Pulse – left, Nitro+ – right
To overclock both Sapphire cards, we used TriXX – Sapphire’s overclocking utility.
For the Pulse, our best result came with 1440MHz (+74MHz) on the core, and 2225MHz (+225MHz) for the memory. The power limit was set to its maximum value (+30%) and we used the auto fan curve.
For the Nitro+, our best result came with 1455MHz (+44MHz) on the core, and 2150MHz (+150MHz) for the memory. The power limit was set to its maximum value (+50%) and we used the auto fan curve.
There is definitely some benefit to overclocking these cards. We know the RX 500 series cards are generally limited overclockers – the chip can only go so far, and most of them are pushed pretty far out of the box anyway. I was still quite impressed with +74MHz to the Pulse card, though – it may not be as fast as the Nitro+, but relatively speaking it is a bigger overclock. That closed the frequency gap between the two cards to just 15MHz.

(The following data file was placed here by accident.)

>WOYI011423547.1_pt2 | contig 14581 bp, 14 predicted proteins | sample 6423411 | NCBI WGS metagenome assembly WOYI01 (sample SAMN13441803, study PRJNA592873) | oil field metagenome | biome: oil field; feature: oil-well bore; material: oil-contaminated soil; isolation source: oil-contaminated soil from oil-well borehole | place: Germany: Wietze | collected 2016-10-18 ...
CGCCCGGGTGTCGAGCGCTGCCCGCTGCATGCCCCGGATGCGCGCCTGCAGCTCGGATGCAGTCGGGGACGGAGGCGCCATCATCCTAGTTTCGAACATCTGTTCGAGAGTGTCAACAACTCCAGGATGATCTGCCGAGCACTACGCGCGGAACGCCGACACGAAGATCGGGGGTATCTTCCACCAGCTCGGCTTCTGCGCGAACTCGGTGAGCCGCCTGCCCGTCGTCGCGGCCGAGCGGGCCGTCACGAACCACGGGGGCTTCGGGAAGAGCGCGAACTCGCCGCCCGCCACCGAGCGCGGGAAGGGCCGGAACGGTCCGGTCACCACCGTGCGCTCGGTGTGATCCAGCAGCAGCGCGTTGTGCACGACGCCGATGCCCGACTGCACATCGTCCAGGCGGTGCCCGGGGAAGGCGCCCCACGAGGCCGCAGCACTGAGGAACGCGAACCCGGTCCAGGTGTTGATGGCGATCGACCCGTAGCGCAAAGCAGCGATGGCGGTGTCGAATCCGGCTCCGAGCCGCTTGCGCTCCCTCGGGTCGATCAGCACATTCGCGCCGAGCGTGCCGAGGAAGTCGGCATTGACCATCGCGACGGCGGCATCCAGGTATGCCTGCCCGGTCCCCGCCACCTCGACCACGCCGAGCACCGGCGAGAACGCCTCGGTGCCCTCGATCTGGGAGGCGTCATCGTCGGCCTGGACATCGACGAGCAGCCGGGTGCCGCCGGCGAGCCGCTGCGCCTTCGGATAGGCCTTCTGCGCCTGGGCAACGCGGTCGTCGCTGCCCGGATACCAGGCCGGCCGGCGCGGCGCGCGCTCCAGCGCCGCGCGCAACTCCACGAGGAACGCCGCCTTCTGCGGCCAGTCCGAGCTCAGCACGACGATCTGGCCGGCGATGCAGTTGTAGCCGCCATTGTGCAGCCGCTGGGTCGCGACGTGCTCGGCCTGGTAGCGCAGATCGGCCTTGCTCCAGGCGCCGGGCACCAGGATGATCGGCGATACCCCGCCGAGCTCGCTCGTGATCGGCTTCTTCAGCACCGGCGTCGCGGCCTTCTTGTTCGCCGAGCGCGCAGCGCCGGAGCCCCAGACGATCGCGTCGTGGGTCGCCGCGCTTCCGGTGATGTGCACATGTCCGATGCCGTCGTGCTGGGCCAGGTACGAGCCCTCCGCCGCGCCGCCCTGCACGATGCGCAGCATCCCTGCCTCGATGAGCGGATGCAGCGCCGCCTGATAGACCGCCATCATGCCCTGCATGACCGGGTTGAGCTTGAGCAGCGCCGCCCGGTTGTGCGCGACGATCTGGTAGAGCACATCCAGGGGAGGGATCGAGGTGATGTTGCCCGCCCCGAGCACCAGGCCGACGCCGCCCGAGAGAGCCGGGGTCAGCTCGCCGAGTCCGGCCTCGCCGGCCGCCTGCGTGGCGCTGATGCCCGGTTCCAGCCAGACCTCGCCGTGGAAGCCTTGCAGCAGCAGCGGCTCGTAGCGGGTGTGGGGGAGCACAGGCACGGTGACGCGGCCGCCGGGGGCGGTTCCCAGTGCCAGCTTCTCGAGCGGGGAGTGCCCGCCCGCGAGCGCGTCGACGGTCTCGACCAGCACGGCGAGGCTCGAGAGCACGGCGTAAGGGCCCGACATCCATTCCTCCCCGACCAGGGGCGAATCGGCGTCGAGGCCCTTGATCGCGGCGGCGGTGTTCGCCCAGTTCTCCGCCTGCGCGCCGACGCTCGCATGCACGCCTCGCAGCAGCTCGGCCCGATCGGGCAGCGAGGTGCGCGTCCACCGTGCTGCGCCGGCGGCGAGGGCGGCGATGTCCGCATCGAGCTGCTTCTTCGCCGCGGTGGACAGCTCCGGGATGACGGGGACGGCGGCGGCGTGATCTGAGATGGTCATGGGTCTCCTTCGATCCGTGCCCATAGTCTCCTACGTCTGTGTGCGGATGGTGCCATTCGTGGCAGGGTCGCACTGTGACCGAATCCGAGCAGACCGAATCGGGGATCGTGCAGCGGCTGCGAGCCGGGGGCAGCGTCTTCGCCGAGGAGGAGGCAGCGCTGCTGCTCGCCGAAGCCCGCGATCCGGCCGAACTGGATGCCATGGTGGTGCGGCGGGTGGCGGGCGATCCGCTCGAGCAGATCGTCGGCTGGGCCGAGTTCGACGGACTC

In the real world, this put the two cards neck-and-neck – a score difference of just 34 in Fire Strike, and just 15 in Time Spy, is incredibly close. The difference was just 1FPS on average in Far Cry 5, too.